A sharp increase in own-label deals has led to another uplift in total promotional activity, but growth has slowed dramatically. James Ball reports

Promotional activity has soared in the past year as suppliers and retailers battle to keep shoppers spending. Last month, activity hit an all-time high, promotions accounting for 32% of consumer supermarket spend [Nielsen].

But there are signs that deals could finally be reaching a plateau. This month, the number of promotions was up just 0.8% on April, compared with 6.5% last month.

Significantly, this total was propped up by a substantial increase in the number of own-label promotions, which has risen 22% since April to 935. Conversely, branded promotions, funded by manufacturers, fell slightly.

"With an almost identical total number of promotions month-on-month, there are perhaps signs branded manufacturers might have hit the limit of promotional activity they'd like to invest in," said Assosia MD Kay Staniland.

"The biggest change has been in the number of own-label promotions that are again being given an additional push by the retailers, despite the brands' fight to retain the featured space."

The sharpest fall in brand activity came from Cadbury, which had 40% fewer deals this month. But a post-Easter drop is typical for confectionery manufacturers and this has not knocked it off the top spot. Cadbury has also invested more heavily in activity year-on-year, with more than double the number of deals this May than last, and more than twice those of rival Nestlé.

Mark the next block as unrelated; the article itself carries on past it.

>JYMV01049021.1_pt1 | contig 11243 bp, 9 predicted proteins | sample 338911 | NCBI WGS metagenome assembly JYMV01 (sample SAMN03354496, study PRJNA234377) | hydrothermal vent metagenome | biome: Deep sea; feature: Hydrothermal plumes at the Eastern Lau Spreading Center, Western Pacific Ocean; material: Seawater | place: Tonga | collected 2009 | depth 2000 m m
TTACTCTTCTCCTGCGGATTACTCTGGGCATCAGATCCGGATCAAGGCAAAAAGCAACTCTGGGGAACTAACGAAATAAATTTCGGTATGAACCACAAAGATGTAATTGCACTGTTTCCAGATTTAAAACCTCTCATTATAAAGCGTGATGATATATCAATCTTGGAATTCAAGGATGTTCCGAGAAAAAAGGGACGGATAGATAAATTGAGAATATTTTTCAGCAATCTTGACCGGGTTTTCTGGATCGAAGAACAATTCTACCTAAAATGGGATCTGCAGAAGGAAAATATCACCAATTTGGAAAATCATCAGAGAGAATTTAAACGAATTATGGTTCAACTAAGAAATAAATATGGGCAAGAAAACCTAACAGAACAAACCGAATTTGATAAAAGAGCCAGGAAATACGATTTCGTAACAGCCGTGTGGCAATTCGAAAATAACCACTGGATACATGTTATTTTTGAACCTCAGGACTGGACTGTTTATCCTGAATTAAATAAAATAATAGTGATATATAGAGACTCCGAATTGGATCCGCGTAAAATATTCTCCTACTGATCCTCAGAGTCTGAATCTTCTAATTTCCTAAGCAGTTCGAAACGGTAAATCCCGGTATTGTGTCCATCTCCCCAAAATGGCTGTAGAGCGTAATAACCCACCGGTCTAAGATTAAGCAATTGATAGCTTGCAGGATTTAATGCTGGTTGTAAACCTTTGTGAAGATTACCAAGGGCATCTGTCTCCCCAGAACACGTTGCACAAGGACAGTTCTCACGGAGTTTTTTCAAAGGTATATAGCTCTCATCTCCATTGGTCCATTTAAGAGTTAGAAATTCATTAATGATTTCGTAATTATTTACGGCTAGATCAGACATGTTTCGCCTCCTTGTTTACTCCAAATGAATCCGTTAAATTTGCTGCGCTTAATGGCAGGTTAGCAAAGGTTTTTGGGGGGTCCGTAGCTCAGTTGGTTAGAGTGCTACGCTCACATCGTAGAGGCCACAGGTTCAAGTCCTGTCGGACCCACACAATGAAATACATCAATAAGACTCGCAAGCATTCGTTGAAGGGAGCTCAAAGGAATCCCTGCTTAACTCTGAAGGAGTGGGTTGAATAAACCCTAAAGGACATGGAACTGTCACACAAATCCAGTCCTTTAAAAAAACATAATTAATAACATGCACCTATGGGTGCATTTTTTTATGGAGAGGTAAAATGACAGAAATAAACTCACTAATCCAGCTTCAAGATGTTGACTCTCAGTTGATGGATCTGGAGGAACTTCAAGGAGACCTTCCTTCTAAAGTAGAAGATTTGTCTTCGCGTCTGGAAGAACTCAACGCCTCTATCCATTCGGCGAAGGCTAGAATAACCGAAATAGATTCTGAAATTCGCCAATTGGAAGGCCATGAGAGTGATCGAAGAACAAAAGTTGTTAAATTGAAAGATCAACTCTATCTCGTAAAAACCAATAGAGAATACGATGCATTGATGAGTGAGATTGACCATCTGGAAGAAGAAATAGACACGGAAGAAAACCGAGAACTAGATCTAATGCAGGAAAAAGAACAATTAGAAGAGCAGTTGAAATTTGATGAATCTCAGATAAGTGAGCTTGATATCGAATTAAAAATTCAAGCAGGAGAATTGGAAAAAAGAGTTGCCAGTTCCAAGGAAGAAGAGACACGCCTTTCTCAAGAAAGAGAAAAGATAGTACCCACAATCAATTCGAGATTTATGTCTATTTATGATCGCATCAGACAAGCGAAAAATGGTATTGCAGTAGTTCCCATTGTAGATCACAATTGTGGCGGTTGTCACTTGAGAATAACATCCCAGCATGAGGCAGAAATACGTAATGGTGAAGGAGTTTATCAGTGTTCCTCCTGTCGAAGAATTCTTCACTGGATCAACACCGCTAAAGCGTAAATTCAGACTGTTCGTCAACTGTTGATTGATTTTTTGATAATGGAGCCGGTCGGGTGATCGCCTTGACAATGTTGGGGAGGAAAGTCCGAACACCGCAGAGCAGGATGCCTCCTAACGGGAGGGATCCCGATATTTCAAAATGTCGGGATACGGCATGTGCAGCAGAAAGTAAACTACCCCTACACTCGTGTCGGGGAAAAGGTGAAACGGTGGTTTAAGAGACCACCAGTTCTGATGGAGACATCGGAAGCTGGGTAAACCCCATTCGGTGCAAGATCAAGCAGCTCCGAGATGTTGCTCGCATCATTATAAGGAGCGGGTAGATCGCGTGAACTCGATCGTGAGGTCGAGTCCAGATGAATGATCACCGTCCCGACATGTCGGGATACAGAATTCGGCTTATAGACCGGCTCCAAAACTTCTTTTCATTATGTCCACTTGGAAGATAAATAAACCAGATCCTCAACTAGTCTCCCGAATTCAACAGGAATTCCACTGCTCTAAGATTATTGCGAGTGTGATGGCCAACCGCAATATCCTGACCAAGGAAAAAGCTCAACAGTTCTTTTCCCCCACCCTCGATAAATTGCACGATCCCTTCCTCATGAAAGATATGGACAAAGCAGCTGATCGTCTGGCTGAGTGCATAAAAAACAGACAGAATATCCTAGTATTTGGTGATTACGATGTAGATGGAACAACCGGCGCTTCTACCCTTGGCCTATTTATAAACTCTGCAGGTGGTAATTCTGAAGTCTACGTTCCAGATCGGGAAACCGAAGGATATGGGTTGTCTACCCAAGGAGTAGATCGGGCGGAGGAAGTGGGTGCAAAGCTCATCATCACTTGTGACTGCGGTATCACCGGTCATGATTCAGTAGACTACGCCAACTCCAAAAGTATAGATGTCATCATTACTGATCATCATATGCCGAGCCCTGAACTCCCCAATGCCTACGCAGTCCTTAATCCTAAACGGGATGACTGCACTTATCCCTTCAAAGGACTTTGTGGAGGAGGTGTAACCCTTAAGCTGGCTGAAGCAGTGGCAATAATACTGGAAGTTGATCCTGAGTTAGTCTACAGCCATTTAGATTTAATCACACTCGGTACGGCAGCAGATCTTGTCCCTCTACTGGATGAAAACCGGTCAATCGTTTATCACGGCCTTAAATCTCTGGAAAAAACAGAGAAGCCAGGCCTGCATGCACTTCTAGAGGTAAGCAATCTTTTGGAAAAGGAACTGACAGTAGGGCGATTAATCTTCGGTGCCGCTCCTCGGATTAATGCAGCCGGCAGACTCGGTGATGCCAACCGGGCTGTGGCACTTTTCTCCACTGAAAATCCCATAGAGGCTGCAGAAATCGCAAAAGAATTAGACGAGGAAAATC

There were four new entrants to the top 10 table this month. Walkers shot to third with a raft of promotions supporting the culmination of its Do Us a Flavour advertising campaign, while Dove and Hardys also shot up the rankings with new money-off deals. Wall's was the final new entrant, rising from 13th to 10th.

Yet although the number of promotions has remained relatively stable, average savings have risen significantly month-on-month. The overall average discount rose two percentage points to 33.9%, while eight of the top 10 brands upped their typical discount month-on-month.

New entrant Hardys saw the largest rise, with May's typical 45.3% saving a massive 10.4 percentage points steeper than April's.

And more promotions may follow, said Staniland. "We could be close to saturation point, but I'm not sure we are there yet," she said. "There are still potential featured space areas in store that are used for non-promotional lines. We could see stores trying to maximise this extra space to boost offers."